And I would note, that stance was taken with no shortage of hubris in some parts of the world.

I suspect the position reversal will be the first stumbling block faced by golf's governing bodies when they begin to discuss what to do about the distance explosion. And those discussions will be a big part of 2018, at least according to a Slumbers comment from Alistair Tait's Golfweek story:

Slumbers wouldn’t say what the governing bodies are planning, but they’re intent on reducing distance.

“There are a lot of options. There’s a lot of work still to be done with a lot of people, and engaging with not just the game but the equipment manufacturers and all sorts of things, but that work we now feel needs to be done."

I sensed after hearing different views at the PGA Tour level today that the R&A and USGA may not realize how few friends they've made over the years. Former R&A Chief Inspector Peter Dawson and his condescending, inconsistent positions were referenced more than once.

Those with opinions on both sides of the aisle will expect an explanation of the status quo position. Otherwise I don't expect the conversations to last very long.

Perhaps the upcoming distance report will address why there is a change in position when it was apparent long ago that there were issues on multiple fronts. If not, the discussions Slumbers referenced above will not go smoothly.  Or very far.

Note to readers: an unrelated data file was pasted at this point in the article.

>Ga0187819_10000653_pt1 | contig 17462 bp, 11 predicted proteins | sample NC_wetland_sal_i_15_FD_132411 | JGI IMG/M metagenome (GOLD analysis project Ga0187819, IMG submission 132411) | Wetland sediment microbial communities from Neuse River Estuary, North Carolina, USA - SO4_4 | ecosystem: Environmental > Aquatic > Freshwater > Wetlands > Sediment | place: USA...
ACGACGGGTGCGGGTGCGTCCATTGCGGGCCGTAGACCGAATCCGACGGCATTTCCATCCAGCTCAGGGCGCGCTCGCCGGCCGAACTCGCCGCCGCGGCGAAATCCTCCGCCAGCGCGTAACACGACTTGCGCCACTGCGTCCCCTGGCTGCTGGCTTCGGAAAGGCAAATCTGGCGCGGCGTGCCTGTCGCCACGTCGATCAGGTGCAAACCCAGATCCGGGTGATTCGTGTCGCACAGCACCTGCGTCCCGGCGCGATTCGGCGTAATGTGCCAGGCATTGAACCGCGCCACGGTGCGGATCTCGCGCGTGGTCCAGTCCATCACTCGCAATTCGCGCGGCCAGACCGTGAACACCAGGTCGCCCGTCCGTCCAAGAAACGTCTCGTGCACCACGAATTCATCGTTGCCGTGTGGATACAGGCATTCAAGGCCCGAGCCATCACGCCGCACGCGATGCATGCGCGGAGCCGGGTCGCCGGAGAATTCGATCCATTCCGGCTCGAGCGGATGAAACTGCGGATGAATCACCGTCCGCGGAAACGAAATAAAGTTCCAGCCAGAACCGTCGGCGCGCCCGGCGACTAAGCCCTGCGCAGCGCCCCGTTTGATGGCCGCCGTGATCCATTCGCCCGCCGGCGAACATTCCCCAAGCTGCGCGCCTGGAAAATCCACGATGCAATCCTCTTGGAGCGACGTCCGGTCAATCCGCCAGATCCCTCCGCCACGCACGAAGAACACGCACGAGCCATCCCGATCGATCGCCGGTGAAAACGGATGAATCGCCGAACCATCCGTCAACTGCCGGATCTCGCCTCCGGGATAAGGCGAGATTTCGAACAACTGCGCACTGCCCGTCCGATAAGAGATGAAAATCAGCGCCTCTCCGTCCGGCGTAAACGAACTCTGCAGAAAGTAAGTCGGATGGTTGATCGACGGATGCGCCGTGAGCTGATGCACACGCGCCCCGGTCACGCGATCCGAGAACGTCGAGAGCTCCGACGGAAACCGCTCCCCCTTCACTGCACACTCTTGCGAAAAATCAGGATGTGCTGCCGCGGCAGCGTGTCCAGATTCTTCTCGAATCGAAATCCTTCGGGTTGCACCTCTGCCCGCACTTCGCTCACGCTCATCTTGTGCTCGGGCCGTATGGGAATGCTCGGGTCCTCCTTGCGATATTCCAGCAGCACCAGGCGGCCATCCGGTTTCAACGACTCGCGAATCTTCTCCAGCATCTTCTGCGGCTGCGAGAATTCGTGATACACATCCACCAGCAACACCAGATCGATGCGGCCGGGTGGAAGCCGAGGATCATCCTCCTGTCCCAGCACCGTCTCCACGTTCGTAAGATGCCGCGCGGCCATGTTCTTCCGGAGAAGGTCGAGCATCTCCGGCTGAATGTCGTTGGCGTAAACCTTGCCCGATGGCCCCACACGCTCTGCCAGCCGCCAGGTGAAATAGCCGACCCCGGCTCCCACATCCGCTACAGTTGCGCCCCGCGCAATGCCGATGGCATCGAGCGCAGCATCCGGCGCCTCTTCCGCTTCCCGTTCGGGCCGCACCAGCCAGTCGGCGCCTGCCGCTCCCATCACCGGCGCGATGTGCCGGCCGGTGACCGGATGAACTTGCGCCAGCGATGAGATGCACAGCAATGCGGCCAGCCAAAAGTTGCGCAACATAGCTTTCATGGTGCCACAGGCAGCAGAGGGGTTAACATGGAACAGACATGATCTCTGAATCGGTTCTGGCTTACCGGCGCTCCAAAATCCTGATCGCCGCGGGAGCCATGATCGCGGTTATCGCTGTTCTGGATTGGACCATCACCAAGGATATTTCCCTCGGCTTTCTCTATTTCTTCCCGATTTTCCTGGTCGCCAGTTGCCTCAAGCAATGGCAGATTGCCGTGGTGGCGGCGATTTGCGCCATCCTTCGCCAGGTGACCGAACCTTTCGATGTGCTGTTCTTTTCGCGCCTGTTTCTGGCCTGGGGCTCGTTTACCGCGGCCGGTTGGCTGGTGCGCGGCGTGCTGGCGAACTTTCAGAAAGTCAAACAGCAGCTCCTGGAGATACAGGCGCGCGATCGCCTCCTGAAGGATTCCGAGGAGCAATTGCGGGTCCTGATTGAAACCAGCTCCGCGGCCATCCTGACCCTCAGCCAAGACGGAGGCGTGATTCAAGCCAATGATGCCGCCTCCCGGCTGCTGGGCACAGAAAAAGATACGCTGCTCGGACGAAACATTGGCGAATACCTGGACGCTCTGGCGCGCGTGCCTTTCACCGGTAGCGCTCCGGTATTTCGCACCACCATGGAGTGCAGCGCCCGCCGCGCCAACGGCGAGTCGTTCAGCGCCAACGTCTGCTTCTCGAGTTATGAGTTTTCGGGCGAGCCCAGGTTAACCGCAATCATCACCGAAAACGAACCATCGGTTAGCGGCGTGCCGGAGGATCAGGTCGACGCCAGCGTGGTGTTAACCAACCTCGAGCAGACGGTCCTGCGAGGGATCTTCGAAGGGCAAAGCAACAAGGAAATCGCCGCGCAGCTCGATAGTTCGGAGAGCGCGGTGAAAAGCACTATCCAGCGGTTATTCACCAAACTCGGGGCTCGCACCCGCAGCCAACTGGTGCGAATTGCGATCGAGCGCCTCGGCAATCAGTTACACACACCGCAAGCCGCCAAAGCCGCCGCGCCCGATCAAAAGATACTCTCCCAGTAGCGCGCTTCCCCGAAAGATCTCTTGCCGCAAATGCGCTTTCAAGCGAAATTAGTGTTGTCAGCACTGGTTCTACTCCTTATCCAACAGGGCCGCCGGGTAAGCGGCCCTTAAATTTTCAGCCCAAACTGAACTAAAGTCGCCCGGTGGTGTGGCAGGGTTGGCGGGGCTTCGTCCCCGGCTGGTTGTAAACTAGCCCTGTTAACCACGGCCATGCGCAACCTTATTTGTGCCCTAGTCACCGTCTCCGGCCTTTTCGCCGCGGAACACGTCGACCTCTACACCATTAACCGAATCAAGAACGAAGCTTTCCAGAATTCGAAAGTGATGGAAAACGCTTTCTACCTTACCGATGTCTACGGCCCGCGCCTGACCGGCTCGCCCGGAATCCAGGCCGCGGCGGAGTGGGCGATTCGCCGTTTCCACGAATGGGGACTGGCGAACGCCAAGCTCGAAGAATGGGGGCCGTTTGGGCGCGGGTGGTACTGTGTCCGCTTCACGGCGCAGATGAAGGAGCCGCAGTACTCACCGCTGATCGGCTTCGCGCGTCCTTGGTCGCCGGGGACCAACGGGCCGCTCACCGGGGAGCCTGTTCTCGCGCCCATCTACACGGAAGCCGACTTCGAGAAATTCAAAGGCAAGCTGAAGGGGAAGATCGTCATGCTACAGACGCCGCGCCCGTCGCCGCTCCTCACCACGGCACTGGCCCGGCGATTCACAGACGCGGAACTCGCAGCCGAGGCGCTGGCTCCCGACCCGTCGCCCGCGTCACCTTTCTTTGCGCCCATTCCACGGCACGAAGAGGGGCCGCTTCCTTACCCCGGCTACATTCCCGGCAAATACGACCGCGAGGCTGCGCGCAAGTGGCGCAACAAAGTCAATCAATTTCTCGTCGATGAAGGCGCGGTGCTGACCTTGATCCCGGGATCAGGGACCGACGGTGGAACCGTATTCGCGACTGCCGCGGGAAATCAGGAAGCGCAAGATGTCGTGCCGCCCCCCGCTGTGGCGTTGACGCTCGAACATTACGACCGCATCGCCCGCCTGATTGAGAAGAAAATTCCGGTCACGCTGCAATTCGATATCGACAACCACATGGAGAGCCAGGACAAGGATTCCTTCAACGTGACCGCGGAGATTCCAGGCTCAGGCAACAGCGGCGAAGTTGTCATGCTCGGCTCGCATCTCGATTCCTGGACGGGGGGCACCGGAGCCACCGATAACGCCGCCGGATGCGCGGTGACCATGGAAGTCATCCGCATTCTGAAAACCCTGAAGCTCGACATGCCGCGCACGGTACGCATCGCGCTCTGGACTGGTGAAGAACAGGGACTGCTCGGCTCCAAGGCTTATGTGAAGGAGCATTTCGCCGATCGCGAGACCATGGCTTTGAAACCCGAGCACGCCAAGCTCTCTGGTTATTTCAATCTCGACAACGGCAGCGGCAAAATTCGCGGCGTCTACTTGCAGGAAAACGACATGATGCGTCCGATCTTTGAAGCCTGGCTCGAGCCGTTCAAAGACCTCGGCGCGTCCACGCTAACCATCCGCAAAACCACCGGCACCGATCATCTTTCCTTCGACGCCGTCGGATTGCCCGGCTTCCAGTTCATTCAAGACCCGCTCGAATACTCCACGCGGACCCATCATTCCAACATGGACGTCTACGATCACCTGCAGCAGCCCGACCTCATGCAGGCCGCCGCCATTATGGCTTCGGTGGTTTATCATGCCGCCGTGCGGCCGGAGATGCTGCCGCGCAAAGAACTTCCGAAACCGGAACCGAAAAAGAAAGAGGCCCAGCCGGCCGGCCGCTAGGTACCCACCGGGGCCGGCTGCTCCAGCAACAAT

The Open Returns To The Old Course In 2021

As The Forecaddie notes, golf's worst-kept secret was made official with the awarding of the 2021 Open Championship to the Old Course at St. Andrews. As I noted when the news broke during Morning Drive today, this is bucket list stuff. So start saving your money!

The R&A's announcement includes some wonderful footage and images:

R&A Chief Slumbers On Distance: "We have probably crossed that line in the sand"

John Huggan of Golf World talks to R&A Chief Martin Slumbers about The Open going to St. Andrews in 2021 as well as Turnberry's prospects (2023 now at the earliest), but the real eye-opening comments came on the topic of distance.

As with the USGA last week, Slumbers is hinting that the governing bodies saw huge distance spikes last year and will be revealing so soon.

“There’s no doubt in my mind that the technology has made this difficult game just a little bit easier,” Slumbers said. “At a time when we want more people to play the game, I think that’s a good thing. But we do also think that golf is a game of skill and should be reflective of skill. If you look at the data, there has been a significant move up across all tours. We’re looking at the longest on-record average driving distance. Both of those have caused us and our colleagues at the USGA serious concern."

That sure sounds like a bifurcation case, but as we know the B word is forbidden in the rulemaking world!